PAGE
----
September 17, 2021

Legislator to propose bill protecting first responder line of duty benefits for survivors of Covid victims

Therese Apel

Tom Miles

After the revelation that the Department of Public Safety has been rejecting line of duty death benefits for first responders who have died of Covid, one lawmaker has joined the charge to make sure that doesn’t continue.

On Friday morning, Representative Tom Miles, a Democrat representing District 75, put in a request for a House Bill to make sure the survivors of first responders who die of Covid-19 receive line of duty compensation.

This comes after Lincoln County Sheriff Steve Rushing filed a request for an opinion with Attorney General Lynn Fitch’s office asking whether Covid deaths among first responders qualify as line of duty deaths. Current state and federal legislation seems to say that they do, but Department of Public Safety Commissioner Sean Tindell told several first responders on a conference call recently that DPS will be denying state benefits to the families of police, firefighters, and EMTs who die as a result of Covid.

Miles said in a statement that he saw the reports that families were being denied, and decided to take action.

Miles said he also included a request for front-line health care workers who die as a result of helping Covid patients to be included in the measure, and he suggests that federal Covid recovery funds be considered to cover the expense.

In 2016, legislation went into effect that increased the amount of survivors’ compensation and made sure EMTs and firefighters as well as law enforcement officers would receive the benefits. The legislation insured that Mississippi’s benefits program mirrors the federal program in the individuals that it serves.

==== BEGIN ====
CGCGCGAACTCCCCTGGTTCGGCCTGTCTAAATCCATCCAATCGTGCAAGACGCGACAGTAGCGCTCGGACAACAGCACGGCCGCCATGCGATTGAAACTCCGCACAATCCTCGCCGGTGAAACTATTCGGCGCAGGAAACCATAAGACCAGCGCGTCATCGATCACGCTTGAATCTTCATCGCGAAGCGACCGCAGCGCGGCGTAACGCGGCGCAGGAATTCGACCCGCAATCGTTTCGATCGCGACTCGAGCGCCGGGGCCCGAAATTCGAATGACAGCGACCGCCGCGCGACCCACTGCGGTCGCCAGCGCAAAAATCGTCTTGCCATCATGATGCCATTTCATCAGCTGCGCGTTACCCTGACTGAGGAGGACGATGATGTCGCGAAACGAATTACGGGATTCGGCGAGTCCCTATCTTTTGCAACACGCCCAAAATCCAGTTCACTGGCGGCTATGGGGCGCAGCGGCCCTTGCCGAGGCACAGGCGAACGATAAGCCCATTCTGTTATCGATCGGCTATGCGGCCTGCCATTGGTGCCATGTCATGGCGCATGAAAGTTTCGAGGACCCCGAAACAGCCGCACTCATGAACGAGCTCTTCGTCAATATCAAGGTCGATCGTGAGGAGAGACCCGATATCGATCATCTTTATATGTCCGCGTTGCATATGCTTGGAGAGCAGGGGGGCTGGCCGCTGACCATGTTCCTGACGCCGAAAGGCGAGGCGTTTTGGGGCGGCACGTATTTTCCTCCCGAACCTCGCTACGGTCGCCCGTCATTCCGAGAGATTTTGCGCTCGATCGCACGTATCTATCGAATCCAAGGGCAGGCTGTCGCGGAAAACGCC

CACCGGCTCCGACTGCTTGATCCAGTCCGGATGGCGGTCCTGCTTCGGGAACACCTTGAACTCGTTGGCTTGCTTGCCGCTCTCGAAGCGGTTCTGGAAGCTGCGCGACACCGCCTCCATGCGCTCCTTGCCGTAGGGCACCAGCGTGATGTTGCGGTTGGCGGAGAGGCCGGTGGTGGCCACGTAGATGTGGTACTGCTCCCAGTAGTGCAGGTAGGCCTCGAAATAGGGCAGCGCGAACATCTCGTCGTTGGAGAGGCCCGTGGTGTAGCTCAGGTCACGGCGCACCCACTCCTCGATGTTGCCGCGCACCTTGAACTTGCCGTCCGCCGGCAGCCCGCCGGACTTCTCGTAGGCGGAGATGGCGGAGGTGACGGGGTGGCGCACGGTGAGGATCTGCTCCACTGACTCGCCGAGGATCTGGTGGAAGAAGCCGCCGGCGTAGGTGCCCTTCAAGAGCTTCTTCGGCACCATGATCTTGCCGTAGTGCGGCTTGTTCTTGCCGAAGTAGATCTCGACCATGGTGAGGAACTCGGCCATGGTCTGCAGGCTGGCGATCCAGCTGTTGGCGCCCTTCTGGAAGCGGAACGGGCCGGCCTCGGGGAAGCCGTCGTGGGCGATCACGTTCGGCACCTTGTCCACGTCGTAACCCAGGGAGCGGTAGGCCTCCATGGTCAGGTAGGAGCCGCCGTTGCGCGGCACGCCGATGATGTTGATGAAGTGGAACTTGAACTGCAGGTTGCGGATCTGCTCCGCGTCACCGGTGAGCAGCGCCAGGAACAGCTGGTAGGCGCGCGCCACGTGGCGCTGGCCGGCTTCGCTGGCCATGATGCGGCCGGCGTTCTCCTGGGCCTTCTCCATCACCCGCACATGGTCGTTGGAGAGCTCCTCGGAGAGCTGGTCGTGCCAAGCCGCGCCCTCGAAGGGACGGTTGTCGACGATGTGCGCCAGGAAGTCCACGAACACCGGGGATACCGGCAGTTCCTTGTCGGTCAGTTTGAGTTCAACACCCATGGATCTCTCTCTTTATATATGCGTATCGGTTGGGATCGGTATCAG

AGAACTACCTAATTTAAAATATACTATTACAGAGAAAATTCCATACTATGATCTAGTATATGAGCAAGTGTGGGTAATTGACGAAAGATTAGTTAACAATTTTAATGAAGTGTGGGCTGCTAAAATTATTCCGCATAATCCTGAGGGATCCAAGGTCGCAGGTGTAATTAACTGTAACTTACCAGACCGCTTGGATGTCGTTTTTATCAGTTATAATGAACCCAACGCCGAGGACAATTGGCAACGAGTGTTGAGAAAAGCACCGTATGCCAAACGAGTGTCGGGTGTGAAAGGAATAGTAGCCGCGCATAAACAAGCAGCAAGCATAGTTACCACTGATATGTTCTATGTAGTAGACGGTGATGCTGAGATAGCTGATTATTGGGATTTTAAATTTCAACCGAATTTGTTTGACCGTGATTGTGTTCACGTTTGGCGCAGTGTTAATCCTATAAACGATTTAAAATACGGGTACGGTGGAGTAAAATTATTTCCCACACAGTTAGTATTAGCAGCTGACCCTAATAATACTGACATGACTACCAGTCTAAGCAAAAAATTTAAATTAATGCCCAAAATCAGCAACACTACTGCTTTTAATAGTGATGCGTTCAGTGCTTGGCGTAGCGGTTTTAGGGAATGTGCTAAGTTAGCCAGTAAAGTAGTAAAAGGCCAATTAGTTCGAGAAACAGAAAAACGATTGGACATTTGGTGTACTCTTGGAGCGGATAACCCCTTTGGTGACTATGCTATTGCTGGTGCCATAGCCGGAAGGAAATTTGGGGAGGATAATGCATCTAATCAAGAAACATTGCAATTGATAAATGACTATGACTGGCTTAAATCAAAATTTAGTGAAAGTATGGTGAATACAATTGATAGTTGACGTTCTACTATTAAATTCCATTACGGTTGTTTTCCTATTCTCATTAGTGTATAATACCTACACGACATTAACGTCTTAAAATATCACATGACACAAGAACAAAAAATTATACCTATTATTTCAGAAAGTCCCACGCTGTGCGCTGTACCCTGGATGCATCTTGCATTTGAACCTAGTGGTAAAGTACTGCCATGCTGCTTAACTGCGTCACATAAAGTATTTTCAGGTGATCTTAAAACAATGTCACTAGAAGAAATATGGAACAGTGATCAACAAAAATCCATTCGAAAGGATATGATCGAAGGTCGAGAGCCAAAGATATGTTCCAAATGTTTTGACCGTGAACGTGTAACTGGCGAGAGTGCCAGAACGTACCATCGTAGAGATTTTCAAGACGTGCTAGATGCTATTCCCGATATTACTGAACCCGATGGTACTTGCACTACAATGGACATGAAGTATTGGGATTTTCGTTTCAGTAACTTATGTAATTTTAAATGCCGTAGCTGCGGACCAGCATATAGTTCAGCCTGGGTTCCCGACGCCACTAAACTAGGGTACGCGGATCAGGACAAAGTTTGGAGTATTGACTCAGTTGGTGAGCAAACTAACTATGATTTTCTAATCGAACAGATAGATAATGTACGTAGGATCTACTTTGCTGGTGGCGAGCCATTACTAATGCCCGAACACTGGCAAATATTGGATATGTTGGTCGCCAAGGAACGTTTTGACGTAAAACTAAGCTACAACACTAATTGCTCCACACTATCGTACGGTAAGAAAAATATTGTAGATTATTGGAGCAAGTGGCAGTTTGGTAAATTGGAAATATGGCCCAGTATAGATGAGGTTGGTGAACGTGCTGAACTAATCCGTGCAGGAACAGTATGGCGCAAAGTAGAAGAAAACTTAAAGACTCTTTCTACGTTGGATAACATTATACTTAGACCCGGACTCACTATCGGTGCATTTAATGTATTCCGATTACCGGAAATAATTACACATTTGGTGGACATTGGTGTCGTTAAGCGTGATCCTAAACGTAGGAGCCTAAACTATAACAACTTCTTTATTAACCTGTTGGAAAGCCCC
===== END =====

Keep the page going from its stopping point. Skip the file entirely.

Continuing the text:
“It’s important to note that President Trump signed a bill that includes Covid deaths as ‘line-of-duty’ deaths covered under the Public Safety Officers Benefits Act. It has been reported that Lincoln County Sheriff Steve Rushing has requested an AG’s opinion to determine whether or not our current statute would cover these deaths,” Miles writes. “I believe it is imperative that Covid deaths be considered as line-of-duty deaths under state statute as well. And, including our frontline health care providers in the benefit is the right thing to do, in my opinion. The bill I requested this morning will be filed during the next legislative session to make sure this happens.”

Mississippi Public Service Norther District Commissioner Brandon Presley posted on Facebook Thursday voicing his distaste with the idea of not caring for the family of front-line Covid victims.

“Governor Tate Reeves’s administration is FLAT WRONG to deny these state benefits to the families of Mississippi First Responders. The federal program was created under President Trump and continued under President Biden as a way to acknowledge the sacrifices of First Responders,” Presley wrote. “Both Biden and Trump supported giving the benefit of the doubt with these benefits to the families of our First Responders since we have asked them to continue their work to save lives and keep us safe even during lockdowns. Governor Reeves should immediately reverse this policy.”

Around the state, police, firefighters, and medical first responders have died of Covid after being exposed on duty in essential jobs caring for the public.

“My heart goes out to all those who have lost loved ones to this terrible, unrelenting virus,” Miles said. “We are surely living in a time when the words ‘Be ye kind one to another’ should be our shared creed. Let’s all do what we can to make it so.”

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